Seen from the Corner of Fremont and Cedar

FreCedSeen from the corner of Fremont and Cedar political events in Hungary seem so distant, yet so much clearer than they do from inside the country.

Especially when one has so much time and emotion invested in the non-stop series of conflicts that embody the Orbán era, the significance of every episode in this sad pageant of futile defiance is magnified to such preposterous lengths that all context is lost when viewed from up close.

The landslide Fidesz victory in local elections, the U.S. travel ban scandal, the mass demonstrations against Orbán’s proposed Internet tax: seen from Budapest, vastly important, self-contained events; seen from a small town in the Midwestern United States, constituent elements of a greater whole, mile posts along Hungary’s pathway from the liberal-democratic West toward the authoritarian East.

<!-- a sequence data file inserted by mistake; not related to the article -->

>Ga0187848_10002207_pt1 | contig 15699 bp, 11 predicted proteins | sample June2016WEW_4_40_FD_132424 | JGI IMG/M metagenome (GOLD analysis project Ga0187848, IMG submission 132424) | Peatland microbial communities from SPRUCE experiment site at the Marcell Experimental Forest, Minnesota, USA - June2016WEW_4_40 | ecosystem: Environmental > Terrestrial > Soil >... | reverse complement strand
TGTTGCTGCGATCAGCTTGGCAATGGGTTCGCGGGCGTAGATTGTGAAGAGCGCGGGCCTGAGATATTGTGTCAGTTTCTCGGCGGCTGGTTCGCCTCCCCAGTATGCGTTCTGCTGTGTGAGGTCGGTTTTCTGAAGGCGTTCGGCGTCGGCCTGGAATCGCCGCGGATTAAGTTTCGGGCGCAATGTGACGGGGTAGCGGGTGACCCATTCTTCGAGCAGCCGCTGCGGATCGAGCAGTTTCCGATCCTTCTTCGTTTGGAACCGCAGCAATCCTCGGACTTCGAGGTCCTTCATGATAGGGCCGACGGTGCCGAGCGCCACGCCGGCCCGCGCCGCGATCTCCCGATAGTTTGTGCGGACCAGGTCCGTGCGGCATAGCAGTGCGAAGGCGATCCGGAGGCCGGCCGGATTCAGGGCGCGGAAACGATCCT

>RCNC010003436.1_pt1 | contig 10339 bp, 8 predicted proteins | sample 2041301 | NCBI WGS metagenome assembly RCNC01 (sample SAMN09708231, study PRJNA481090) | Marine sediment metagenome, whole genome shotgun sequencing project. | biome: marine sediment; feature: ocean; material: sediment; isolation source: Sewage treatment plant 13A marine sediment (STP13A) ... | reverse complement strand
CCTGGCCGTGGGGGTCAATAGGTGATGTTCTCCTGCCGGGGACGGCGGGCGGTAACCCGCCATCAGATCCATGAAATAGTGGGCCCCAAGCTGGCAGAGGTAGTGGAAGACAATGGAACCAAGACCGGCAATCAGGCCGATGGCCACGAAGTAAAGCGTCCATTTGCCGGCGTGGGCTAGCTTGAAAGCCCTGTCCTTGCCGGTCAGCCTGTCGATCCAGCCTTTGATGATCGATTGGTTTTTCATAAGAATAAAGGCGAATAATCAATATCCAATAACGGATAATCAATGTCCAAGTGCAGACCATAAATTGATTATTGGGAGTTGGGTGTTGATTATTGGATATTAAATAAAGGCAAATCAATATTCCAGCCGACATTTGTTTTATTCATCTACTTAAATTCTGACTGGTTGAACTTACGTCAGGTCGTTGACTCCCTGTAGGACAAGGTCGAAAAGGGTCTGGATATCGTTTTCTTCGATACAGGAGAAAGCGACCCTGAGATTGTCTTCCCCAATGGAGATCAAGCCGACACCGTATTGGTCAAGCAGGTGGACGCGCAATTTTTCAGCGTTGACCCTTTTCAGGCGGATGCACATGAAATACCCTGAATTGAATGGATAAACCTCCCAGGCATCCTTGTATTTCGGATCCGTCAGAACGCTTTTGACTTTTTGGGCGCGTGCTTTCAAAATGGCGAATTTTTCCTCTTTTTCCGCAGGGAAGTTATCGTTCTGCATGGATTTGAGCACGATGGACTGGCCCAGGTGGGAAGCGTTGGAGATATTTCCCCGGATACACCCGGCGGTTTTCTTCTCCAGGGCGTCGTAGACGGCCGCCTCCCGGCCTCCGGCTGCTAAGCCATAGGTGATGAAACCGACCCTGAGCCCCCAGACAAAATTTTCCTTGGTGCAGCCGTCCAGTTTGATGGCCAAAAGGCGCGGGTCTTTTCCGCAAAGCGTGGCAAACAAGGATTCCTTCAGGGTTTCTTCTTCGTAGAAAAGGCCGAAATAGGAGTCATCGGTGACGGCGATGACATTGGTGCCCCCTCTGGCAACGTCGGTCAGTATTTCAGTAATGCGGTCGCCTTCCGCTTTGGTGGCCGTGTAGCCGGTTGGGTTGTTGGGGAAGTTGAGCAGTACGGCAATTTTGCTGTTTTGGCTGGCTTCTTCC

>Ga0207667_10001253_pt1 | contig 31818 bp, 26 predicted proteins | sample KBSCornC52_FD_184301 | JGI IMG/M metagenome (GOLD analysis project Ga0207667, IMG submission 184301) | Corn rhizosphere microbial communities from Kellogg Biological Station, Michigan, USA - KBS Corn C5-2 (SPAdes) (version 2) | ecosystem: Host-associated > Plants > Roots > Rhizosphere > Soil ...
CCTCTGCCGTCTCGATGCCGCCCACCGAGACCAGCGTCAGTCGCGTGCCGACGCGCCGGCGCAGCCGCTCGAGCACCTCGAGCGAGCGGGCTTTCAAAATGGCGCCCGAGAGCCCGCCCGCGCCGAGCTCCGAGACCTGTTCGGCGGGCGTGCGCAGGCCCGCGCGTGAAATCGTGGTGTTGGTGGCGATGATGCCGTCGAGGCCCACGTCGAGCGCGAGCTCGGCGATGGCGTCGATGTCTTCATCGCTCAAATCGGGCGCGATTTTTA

The heightened sense of proportion that comes with distancing oneself from the object under consideration. Distance needed in order to contribute constructively to an understanding and—perhaps even—resolution of the problem.

But it is so exciting to be there in person. And this may be the central meaning of it all: Hungarians are just too high-strung and bored with continuity to bear the tedium of stability.

As Imre Kertész, the Jewish Hungarian author of the Nobel Prize-winning novel Fatelessness, said with regard to the upheaval stemming from the Orbán government’s conflict with Europe: “Nothing new. No problem. And no solution because there is no problem” (see Fateful Endings).


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